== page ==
Sunday, January 02, 2005


(some churches are celebrating the Epiphany on Jan 2)

If we think that the Feast of the Epiphany is only about the visit of the (three) kings or magi or wise men “from the east” then we only partially appreciate it!

Obviously the word EPIPHANY is Greek and it means MANIFESTATION. It is a Greek name because the Festival was in origin and for its first period of celebration an Eastern Mediterranean feast, not a Roman one. Originally the Greek-speaking Church celebrated both the Birth of Christ and the Manifestation on one and the same day, January 6, while the Latin-speaking Church celebrated Christmas on December 25.

From the early fifth century, the West celebrated the Nativity on December 25th and the Manifestation to the Gentiles on January 6. It is probably the case that the focusing of the feast of the Manifestation particularly on the visit of the magi/kings is related to the moving of their relics from Constantinople to Milan in the fourth century, when Milan was capital of the western half of the Roman Empire.

Related to the Manifestation of the Son of God incarnate to the Gentiles are two other central Manifestations observed at this time (and very particularly so in the East) in the Christian Year – and found in the Readings for Morning & Evening Prayer or for the Eucharist on the feast or the Sunday after the feast in the West.

These other two are (a) the Manifestation of the Holy Trinity at the Baptism of Jesus when the Father speaks to the Son, and the Spirit from the Father descends upon the Son; and (b) the Manifestation of Jesus as the One Person made known in two Natures, divine & human, when he performed the “sign” at Cana of Galilee – the miracle of water into wine.

If we put these three Manifestations together we have in biblical, narrative form what was achieved dogmatically by the first four Ecumenical Councils of the Church in their setting forth by Gentile Christian bishops the dogma of the One, Blessed, Holy and Undivided Trinity and of the One Person of Christ Jesus made know in two natures, divine and human.

Returning to the Western celebration of the Epiphany feast proper on January 6, it is an old tradition that states that there were three visitors (because three gifts) and that they were kings. In fact reading of prophecy encouraged the idea that they were kings, “The Gentiles shall come to thy light and kings to the brightness of thy rising” (Psalm 72:10 & Isaiah 60:3). Further, the belief that the new king should be born in Canaan was seen in the prophecy of Balaam (Num. 24:17).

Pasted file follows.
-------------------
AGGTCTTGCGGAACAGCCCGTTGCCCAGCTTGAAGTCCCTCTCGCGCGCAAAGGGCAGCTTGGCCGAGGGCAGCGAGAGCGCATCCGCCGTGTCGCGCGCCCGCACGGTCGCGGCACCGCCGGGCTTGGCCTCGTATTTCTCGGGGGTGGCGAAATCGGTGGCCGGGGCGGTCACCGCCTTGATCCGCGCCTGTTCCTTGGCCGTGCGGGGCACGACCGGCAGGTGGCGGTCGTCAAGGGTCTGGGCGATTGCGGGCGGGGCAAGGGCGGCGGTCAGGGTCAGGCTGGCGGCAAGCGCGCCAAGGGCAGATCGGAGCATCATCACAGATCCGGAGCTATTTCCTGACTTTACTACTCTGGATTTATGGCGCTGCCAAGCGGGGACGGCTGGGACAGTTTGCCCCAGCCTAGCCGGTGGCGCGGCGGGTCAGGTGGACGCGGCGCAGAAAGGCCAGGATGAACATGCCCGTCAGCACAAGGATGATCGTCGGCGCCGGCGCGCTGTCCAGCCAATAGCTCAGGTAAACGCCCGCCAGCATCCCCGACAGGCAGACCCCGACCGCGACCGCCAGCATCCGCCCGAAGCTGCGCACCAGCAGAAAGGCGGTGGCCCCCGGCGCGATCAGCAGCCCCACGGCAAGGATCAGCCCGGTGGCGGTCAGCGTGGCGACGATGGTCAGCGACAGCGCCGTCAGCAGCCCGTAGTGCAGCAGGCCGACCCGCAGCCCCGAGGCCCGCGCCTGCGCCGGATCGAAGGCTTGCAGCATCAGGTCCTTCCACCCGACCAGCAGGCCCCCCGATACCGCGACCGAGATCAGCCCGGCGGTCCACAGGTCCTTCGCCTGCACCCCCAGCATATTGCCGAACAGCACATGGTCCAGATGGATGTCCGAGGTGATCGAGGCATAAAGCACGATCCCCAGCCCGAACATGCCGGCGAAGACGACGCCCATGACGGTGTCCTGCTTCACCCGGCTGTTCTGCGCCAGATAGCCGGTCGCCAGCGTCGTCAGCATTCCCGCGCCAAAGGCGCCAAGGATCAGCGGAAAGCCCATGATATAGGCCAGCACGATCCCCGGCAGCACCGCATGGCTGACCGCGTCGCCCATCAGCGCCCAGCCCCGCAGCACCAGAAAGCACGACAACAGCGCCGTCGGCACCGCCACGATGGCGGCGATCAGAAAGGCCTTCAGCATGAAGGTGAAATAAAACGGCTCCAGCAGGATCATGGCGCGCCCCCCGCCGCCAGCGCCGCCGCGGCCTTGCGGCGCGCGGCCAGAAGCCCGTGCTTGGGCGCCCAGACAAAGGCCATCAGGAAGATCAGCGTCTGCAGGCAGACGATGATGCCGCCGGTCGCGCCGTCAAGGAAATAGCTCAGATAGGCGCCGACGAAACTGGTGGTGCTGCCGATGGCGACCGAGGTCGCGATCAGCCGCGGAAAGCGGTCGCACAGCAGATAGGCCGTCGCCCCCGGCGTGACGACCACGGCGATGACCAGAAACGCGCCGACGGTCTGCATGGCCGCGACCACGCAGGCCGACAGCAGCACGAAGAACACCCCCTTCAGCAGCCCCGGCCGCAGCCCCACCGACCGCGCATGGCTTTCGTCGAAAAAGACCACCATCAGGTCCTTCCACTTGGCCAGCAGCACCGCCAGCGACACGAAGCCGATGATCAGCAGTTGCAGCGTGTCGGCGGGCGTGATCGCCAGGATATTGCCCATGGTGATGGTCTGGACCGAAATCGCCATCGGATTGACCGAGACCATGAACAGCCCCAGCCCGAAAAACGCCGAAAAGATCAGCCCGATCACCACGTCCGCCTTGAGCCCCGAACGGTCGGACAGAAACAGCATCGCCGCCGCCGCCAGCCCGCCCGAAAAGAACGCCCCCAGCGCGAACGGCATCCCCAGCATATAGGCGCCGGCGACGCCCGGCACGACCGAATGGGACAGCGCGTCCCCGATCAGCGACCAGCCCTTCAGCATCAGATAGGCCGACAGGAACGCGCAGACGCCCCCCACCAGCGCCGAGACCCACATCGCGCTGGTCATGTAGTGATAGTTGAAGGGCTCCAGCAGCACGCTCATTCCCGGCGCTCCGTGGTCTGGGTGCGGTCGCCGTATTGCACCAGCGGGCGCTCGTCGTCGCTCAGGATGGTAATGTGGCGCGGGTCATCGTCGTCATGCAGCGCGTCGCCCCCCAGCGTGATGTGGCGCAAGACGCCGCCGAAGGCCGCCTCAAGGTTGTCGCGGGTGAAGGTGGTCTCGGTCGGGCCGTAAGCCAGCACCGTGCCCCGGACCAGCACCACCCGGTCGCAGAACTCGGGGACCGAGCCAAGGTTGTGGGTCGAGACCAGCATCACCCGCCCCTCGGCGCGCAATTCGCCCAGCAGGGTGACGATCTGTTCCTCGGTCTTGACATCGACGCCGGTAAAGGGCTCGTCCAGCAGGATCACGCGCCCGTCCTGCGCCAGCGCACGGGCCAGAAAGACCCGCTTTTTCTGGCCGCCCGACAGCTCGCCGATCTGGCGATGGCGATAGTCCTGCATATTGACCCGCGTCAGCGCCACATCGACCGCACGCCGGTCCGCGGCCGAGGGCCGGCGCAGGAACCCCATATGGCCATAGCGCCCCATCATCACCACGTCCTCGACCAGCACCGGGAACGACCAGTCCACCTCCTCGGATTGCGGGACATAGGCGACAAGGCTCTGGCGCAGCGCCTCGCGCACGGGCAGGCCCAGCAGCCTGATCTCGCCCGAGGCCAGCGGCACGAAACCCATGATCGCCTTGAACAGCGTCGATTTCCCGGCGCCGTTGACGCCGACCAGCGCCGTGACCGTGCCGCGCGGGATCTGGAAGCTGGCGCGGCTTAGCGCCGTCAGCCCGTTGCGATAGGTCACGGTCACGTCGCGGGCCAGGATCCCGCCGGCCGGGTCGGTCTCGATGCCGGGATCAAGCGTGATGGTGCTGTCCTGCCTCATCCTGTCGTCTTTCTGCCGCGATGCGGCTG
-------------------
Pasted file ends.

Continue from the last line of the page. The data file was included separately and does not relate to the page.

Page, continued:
The Manifestation to mankind by the Holy Trinity has for its ultimate purpose the deification of man through salvation, sanctification and glorification. Thus the Collect for Epiphany in The Book of Common Prayer prays that “we may have the fruition (= enjoyment) of thy glorious Godhead” – the beatific vision, the seeing of the glory of the Father in the face of the Incarnate Son.

THE EPIPHANY or The Manifestation of Christ to the Gentiles
January 6

O God, who by the leading of a star didst manifest thy only-begotten Son to the Gentiles: Mercifully grant, that we, which know thee now by faith may after this life have the fruition of thy glorious Godhead; through Jesus Christ our Lord. Amen.

[This Collect is to be used daily until the First Sunday after the Epiphany.]

Epistle: Ephesians 3:1-12 The Gospel: St Matthew 2:1-12

The magi were certainly non-Jews and thus as representatives of the Gentile peoples, they made the long pilgrimage to Bethlehem via Jerusalem – probably) from the country we now call Iraq. Their pilgrimage provides a model of the Christian pilgrimage through this life where we walk by faith until we are transported into the age to come where we walk by supernatural sight, the light of the exalted Lamb.

This Collect in its original Latin wording is based upon (a) the biblical narrative of the visit of the magi as recorded in Matthew 2; and (b) the thought that “we walk by faith and not by sight” on earth ( 2 Corinthians 5:7).

The translation in the BCP, however, does not bring out as clearly as possible, the second of these themes, the walking by faith now towards the future contemplation by sight in heaven. The petition in Latin may be more literally translated: “Mercifully grant that we, which know thee now by faith, may be led onwards until we come to gaze upon thy Exaltation [Majesty] by sight…”

It seems that Archbishop Cranmer had in mind the writings of St. Augustine of Hippo and others, who spoke of the beatific vision in heaven as “the fruition of thy glorious Godhead.” So he used this expression rather than literally translating the Latin before him. The translation provided above points to the same glorious conclusion as Augustine & Cranmer had in mind, but it picks up more clearly on the theme of “being led onwards” (in the case of the magi by a star and of ourselves by faith) and of “contemplation/gazing” (the magi gazed at the heavens and then upon the Only-Begotten Son Incarnate, while we shall see the glory of the Father in the face of the exalted Jesus Christ).

What this Collect asks of God in Latin or in English is of course the important thing. The people of God make petition for divine assistance so that, after being faithful sojourners and pilgrims here on earth in this evil age, they will be experience the full realization of Christian hope and see the Glory of the Father in the face of Jesus Christ in the glorious age to come. But we must first walk by faith in order later by grace to walk by sight!

The Rev'd Dr. Peter Toon M.A., D.Phil. (Oxon.)

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